Spok’s Fifth Annual Mobility Strategies in Healthcare Survey Results
Now in its fifth year, Spok’s annual Mobility in Healthcare Survey is starting to reveal some longer-term trends in addition to annual snapshots. For example, organizations that report having a documented mobility strategy have nearly doubled, and the use of pagers has not changed significantly (in fact, in-house pager use has increased slightly over the past two years). While these results are not shocking to us at Spok―they mirror what we learn through our ongoing conversations with customers―this survey does provide documented evidence to quantify and validate our observations that hospitals with documented mobility strategies, secure texting, and enterprise mobility management (EMM) systems are tipping toward the majority. This data, collected in July 2016, represents more than 550* responses from around the U.S. We hope you find this overview of the results interesting. For more results and the detailed analysis, you can download our full report.
*This number—and the overall analysis in this document—includes only respondents who answered more than 75 percent of survey questions.
Mobility is the future of healthcare communications, though the particulars of that future remain in flux. Device diversity is actually increasing as new types of mobile devices are added to the mix and existing tools remain firmly entrenched in the workflows of clinicians. This diversity brings an even greater need for a communications infrastructure that can support clinical mobility and make care team coordination easier and faster.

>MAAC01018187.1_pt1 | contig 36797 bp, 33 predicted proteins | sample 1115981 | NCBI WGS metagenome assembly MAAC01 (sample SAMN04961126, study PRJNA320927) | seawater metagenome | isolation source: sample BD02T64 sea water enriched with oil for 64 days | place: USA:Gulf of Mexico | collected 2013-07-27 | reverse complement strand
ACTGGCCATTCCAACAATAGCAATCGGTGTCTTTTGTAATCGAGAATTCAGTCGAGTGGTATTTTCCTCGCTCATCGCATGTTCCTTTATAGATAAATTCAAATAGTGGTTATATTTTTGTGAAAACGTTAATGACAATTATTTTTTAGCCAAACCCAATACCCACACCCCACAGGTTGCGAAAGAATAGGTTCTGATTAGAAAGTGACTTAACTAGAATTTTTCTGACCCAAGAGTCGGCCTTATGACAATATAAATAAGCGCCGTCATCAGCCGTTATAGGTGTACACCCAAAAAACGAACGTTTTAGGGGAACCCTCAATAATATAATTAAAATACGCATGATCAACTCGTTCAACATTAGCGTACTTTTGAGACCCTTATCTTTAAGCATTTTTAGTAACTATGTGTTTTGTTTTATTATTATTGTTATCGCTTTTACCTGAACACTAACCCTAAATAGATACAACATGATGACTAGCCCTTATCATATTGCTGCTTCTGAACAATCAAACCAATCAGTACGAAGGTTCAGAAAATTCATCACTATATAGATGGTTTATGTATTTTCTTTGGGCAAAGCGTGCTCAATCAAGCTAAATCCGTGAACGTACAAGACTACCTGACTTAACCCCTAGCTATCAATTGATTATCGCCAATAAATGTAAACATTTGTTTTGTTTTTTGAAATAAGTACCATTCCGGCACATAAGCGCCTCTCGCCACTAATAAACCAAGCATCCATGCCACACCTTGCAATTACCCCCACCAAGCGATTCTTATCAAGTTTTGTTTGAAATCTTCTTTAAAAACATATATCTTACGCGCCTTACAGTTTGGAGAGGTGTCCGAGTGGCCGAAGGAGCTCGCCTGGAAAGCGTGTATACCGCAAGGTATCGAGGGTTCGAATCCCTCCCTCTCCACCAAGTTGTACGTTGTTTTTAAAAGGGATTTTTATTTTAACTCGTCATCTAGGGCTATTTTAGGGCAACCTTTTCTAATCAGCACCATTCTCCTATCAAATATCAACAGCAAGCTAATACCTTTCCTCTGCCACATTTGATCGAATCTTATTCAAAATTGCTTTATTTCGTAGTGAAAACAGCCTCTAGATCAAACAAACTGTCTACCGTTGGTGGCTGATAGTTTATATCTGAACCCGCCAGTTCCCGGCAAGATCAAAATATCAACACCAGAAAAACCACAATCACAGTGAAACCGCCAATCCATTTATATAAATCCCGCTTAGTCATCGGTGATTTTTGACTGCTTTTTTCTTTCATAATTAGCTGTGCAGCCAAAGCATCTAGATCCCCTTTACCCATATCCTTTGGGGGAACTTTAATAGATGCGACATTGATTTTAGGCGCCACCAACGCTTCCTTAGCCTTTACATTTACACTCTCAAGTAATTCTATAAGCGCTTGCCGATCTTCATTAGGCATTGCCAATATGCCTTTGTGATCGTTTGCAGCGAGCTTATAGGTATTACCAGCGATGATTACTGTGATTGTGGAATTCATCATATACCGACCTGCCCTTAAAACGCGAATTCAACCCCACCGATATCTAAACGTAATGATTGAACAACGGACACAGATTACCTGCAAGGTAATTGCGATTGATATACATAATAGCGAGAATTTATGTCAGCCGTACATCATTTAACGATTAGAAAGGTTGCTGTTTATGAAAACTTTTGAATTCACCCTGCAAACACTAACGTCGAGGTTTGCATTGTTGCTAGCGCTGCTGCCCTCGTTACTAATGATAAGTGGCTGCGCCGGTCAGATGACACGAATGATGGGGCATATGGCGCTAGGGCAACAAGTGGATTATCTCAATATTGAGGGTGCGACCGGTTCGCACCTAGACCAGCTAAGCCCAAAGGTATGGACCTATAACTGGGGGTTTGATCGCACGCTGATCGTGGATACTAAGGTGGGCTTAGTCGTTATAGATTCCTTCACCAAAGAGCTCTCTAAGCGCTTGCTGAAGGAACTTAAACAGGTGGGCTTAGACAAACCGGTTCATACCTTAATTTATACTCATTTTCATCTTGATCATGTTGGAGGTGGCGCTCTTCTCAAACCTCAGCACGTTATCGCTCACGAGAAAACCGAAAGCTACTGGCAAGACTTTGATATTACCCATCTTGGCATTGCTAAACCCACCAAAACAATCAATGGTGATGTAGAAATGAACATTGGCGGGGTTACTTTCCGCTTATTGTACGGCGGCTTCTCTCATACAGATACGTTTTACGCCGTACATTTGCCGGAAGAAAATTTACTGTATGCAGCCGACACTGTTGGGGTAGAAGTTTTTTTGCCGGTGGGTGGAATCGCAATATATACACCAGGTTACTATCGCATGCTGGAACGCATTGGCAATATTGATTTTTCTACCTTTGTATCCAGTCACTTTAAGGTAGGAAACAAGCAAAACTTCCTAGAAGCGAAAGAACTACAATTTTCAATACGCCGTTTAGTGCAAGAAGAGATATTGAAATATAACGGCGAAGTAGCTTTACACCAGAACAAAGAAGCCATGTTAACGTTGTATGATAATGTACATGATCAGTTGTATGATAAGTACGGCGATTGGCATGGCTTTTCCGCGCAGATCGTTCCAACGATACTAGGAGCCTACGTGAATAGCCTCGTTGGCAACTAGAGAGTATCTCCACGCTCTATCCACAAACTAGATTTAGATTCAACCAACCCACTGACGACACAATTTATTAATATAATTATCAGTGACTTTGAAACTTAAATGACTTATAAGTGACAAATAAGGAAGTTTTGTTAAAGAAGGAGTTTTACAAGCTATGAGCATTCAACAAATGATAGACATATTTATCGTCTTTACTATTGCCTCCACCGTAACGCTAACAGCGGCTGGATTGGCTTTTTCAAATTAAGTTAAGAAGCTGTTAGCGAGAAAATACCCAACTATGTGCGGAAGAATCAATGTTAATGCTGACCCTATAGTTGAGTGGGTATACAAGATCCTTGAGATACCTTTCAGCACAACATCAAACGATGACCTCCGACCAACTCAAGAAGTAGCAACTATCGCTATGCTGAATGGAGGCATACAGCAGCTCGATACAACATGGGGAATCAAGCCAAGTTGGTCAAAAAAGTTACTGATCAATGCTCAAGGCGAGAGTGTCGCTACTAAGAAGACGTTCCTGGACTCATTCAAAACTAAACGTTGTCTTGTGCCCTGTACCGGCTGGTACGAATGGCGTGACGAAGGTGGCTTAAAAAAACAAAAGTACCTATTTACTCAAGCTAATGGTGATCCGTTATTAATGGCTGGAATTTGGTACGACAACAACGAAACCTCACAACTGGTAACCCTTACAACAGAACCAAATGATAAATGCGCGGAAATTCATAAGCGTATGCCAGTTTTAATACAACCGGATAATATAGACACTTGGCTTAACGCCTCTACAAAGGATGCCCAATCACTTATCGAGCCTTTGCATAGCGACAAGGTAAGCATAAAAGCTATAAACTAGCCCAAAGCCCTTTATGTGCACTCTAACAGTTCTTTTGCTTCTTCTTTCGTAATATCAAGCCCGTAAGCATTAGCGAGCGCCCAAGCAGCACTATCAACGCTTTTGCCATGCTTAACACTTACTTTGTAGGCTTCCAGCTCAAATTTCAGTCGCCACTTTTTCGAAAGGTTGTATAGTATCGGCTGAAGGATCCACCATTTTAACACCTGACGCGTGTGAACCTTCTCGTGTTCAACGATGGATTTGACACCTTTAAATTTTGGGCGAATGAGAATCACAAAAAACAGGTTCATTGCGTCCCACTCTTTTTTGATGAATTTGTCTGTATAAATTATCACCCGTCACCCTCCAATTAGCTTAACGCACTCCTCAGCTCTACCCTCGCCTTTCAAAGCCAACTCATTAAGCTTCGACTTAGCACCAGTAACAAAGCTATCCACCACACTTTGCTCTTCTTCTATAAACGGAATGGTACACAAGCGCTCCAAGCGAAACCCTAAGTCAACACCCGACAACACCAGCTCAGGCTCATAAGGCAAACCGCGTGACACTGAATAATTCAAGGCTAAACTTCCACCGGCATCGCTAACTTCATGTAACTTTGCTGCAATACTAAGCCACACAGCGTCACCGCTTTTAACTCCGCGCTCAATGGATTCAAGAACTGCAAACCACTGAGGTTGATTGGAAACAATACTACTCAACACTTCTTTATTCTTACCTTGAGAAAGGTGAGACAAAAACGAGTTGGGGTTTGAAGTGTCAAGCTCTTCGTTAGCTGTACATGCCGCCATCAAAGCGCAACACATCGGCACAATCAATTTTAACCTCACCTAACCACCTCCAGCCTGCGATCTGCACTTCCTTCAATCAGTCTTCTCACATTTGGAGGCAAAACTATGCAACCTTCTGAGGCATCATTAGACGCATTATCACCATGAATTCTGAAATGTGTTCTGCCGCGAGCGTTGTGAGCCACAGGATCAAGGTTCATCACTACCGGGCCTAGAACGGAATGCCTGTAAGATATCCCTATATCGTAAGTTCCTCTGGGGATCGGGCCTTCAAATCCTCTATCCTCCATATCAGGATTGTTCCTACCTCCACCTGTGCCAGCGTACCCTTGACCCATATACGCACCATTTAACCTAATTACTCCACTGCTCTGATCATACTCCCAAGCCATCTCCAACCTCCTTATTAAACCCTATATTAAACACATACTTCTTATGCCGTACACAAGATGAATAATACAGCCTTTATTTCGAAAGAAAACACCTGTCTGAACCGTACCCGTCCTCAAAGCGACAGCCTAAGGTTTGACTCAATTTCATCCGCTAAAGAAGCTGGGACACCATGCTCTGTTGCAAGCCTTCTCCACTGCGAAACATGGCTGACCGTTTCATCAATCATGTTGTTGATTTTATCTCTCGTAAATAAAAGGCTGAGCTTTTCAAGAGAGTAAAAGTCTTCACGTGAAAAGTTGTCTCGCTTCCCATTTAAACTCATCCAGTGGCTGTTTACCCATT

Mobile strategy plans and use cases continue to grow, with an emphasis on smartphones and apps. However, there is a large gap in infrastructure to support the strategy and devices, including wireless network coverage and EMM solutions. This gap will be critical for hospitals to address in an effort to mitigate security risks and enhance communications. Many of the goals reported by survey participants (available in our full report) are critically dependent upon these infrastructure components.
Hospitals and health systems continue looking for ways to bring systems and applications together in an integrated framework, and our survey showed a 64 percent increase in the use of outside experts for help. Consultants are an appealing solution to solve two challenges: they can offer guidance and knowledge of industry best practices when designing mobility projects, as well as help supplement team resources and complete much of the groundwork during implementations.
Hospitals allowing some form of BYOD program are in a steadily shrinking majority, possibly as a result of the additional risks involved with data security. The number of organizations using EMM to coordinate end-user mobile devices remains relatively steady, though the proportion that are evaluating this solution jumped, suggesting more interest in enterprise-wide coordination of all devices and securing information access. Interested in learning more? Download our full report to see what goals are driving mobility strategies and BYOD programs, who’s involved in project planning, the prevalence of poor Wi-Fi and cellular coverage, and more.